Bible School
Many in the church today are concerned about our inability to connect with and keep our youth and young adults. There are no doubt many reasons for this, but one may be that our churches are often not adapting to the means of communication used by that age group. Or to put it differently, we need to do a better job using technology in the modern church.

Chris Martin, over at Church Leaders, cited a document published more than 15 years ago by Marc Prensky entitled Digital Natives, Digital Immigrants. Prensky, he notes, argued that the "arrival and rapid dissemination of digital technology in the last decades of the 20th century" did not just create "incremental" change between the new generation and the old, but rather a "discontinuity". And that was 15 years ago! We have today a whole generation who have never lived in a time without constant access to a global communication and information network (the internet) and as a result, they "think and process information fundamentally differently from their predecessors". The older generation are digital immigrants. The youth are digital natives. It's worth the read!

Martin then goes on to suggest 5 keys to making our church more technology friendly and thus more accessible to our youth:

Obviously, some things are inappropriate. But for many, live posting their thoughts is normative. Many use online Bibles or other study tools, or are doing instant fact checking on what they hear. Rather than shaming good behavior, why not encourage it? Get your youth texting in questions or comments. It opens up new avenues to connect with them.

Social Media can be overwhelming--given the large number of platforms available: facebook, twitter, instagram, snapchat. But there are members in your church who spend large amounts of time on each of these. Tap into them, and recruit a team of "ambassadors" to manage small "embassies" on these different platforms. It can greatly extend the outreach of your church.

Pastor's lives are busy, but one of the keys to success in ministry is good communication. And a good blog can be a powerful help in keeping the members and friends of your church up on what is happening. If you have a weekly newsletter, convert it to a blog. Encourage members to subscribe, and send out posts to the list. Old posts are automatically archived, discussions can be generated, and your church website stays fresh and current.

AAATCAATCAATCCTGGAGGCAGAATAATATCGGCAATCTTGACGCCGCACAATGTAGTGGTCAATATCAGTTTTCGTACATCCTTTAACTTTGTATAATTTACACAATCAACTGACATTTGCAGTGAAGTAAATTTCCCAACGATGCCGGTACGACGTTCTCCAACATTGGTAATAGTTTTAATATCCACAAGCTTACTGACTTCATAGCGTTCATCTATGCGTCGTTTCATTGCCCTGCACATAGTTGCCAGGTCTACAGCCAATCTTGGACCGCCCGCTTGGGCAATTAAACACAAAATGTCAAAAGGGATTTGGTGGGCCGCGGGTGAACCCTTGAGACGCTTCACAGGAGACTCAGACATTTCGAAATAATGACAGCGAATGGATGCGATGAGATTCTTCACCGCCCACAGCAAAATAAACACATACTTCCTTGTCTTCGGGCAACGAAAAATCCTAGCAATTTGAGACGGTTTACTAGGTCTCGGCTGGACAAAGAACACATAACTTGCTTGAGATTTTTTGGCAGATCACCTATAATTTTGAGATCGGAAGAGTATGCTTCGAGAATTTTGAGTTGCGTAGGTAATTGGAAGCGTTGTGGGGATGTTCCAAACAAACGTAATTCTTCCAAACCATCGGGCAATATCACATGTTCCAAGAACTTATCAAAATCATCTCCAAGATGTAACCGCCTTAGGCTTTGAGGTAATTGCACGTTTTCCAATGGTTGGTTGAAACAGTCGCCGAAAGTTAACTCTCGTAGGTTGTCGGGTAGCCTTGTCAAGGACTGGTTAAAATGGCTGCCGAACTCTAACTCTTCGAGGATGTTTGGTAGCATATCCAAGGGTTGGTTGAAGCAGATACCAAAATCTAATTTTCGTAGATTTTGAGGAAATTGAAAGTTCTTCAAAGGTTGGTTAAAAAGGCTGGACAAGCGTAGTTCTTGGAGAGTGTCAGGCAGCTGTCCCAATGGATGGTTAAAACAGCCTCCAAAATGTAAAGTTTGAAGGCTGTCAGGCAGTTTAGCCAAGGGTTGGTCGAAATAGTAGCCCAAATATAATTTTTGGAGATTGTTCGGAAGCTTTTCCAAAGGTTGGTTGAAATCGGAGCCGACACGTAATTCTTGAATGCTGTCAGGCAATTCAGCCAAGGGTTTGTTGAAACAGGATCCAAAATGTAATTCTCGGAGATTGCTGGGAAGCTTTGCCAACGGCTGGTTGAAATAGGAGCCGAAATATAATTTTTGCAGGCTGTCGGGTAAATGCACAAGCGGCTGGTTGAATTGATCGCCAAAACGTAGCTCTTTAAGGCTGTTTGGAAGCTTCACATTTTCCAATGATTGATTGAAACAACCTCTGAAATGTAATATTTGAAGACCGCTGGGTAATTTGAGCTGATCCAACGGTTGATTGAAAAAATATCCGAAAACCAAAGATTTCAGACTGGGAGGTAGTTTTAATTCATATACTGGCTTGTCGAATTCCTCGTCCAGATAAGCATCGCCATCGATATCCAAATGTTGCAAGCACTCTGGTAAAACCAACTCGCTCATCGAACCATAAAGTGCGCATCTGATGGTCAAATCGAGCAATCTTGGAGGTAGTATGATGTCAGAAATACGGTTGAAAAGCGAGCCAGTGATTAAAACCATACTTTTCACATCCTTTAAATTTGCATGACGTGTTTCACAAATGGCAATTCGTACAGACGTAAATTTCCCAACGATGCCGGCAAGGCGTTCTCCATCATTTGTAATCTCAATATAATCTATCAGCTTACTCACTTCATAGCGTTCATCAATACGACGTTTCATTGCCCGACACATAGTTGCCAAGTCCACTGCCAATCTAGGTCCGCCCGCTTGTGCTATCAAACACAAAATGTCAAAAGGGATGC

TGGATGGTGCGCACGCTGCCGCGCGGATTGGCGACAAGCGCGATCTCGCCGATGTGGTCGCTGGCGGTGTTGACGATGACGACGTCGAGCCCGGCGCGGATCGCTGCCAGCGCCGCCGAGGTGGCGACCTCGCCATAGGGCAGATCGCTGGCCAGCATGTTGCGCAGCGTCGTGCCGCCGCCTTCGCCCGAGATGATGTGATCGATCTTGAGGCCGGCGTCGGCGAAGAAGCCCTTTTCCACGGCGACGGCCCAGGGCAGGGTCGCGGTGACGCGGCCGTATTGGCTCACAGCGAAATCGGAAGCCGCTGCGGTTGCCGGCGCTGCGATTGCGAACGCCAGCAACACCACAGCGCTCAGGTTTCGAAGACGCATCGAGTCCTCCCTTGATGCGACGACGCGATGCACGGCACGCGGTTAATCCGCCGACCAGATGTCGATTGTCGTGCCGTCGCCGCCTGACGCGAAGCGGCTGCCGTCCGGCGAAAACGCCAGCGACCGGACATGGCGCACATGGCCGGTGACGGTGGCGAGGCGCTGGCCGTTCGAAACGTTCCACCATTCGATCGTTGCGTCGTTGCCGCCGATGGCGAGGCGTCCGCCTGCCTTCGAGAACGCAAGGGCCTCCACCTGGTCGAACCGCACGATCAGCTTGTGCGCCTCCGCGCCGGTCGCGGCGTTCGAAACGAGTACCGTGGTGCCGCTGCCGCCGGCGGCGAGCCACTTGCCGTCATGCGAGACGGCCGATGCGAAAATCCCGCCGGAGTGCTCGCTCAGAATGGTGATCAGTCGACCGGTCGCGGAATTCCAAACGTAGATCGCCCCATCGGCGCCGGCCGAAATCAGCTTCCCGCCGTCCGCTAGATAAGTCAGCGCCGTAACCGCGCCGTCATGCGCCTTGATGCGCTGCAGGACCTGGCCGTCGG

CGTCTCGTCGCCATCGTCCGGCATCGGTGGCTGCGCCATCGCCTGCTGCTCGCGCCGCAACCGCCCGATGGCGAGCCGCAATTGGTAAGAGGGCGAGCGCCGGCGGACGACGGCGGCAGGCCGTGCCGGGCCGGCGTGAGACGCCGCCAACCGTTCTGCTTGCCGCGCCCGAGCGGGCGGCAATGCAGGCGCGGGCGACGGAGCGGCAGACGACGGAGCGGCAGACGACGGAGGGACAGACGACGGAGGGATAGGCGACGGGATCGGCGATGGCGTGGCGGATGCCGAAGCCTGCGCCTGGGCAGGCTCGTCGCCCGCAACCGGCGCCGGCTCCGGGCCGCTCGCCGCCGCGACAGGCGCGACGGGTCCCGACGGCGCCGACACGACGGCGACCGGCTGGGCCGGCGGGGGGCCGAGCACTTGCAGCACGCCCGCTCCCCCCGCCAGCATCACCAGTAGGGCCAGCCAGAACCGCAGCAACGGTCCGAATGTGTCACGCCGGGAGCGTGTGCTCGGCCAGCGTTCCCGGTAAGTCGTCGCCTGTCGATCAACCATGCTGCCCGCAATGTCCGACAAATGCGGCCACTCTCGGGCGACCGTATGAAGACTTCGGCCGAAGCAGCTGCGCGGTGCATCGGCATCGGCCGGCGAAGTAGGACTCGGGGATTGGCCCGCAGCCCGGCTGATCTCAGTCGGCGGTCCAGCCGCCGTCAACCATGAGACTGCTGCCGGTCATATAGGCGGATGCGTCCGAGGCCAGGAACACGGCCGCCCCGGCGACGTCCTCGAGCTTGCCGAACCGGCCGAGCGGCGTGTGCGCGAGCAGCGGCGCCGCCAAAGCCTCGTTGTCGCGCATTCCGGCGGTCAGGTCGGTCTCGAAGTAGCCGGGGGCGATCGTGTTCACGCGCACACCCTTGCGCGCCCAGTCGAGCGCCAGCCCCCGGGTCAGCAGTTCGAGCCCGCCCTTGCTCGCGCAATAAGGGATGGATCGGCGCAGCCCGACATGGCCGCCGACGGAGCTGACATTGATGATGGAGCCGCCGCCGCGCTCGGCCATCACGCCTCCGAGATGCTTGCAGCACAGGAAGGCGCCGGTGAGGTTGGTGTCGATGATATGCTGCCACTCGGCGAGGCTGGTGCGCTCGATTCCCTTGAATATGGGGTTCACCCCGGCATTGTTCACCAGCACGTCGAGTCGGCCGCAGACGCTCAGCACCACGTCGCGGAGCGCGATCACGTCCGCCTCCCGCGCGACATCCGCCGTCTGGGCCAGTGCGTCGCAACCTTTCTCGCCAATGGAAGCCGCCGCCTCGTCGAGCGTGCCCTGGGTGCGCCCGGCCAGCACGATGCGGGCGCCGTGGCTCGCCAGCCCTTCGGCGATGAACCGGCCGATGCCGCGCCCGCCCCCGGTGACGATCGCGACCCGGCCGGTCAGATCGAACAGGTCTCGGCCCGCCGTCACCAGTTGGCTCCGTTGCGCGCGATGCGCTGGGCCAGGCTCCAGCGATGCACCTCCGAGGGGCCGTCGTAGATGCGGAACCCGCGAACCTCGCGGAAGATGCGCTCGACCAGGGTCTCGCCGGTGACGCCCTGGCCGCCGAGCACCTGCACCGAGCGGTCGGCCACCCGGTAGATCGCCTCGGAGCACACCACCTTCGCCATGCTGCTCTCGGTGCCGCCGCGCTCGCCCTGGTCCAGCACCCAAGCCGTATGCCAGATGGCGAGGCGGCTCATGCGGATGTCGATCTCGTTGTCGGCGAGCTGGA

There are many powerful tools available to believers on the internet including countless apps and websites. Our own FAST site has a complete dashboard of powerful (and free) tools to help you read through the Bible, memorize Scripture, manage your time, maintain a prayer journal, and more tools are being added all the time. Good tools can be a blessing! Find some of these tools and promote them to your youth.

Lastly, consider developing a theology of technology. Technology is not inherently good or bad--it has to do with how you use it. Giving good solid, practical teaching on this will help both immigrants and natives to understand and manage the shifts taking place all around us more effectively. Such teaching will be relevant to youth and older members. Both struggle with the constant barrage of change--it's just in different ways.

To quote Martin's conclusion: "Digital Natives are filling your churches. Or, perhaps the bigger problem is that they aren’t. Preach the gospel—don’t change that—but consider how you might adapt to the Internet generation." May God give us wisdom to reach today's world.


How does your church use technology? How effective is it at reaching youth and young adults? What additional ways can you suggest to make our church more technology friendly for the next generation?

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Posted by Chrissie Decker on 04/01/17
I'm using Flocktoc, a platform set up and begun by SDA Pastor Ken Norton, now under It Is Written, to conduct Bible studies on-line. You have an application process, but once approved, you can hold as many Bible studies, prayer groups, or book studies (I've one "Power of Prayer", by Sr. E.G. White) as you can manage.

They can be open or closed groups, recorded for future viewing or not, as you uses Google Hangouts as the platform, similar to Skype, I imagine, but Google limits it to 10 participants. However, some of my group have gotten around that by having a friend on the telephone and putting the phone next to the computer. We've had one lady that actually used her home phone and her cell phone with a different person on each, so that increases the ability, though it may be a challenge you might not want to encourage, lol.

Anyway, that's the way I am personally using technology to help spread the gospel. Others are invited and encouraged to go and do likewise. :)

Posted by Dan Vis on 11/21/16 - Coach
Would love to hear how others are using technology in their church? Please share a comment below...
Posted by Lillian E. Cepeda on 11/15/16
Wonderful, Clara. I will share it with my friends!
Posted by Clara Peredo on 11/14/16
Google Unlock Revelation and you will get on to the website. The evangelist was Dwayne Lemon.
Posted by Dan Vis on 11/14/16 - Coach
Wow, haven't heard of that Clara. Why don't you share the web address for the rest of us?
Posted by Clara Peredo on 11/14/16
The youth are using the Unlock Revelation series to win souls. They use the Internet service. There are over 700 thousand viewers. There are hungry souls out there in the world who are searching. The young adults can share there churches website to listen to the sermon, listen to an evangelist by giving a pastors name. They can use the utube to listen to different series. The word is out there someone just need to know it is there.

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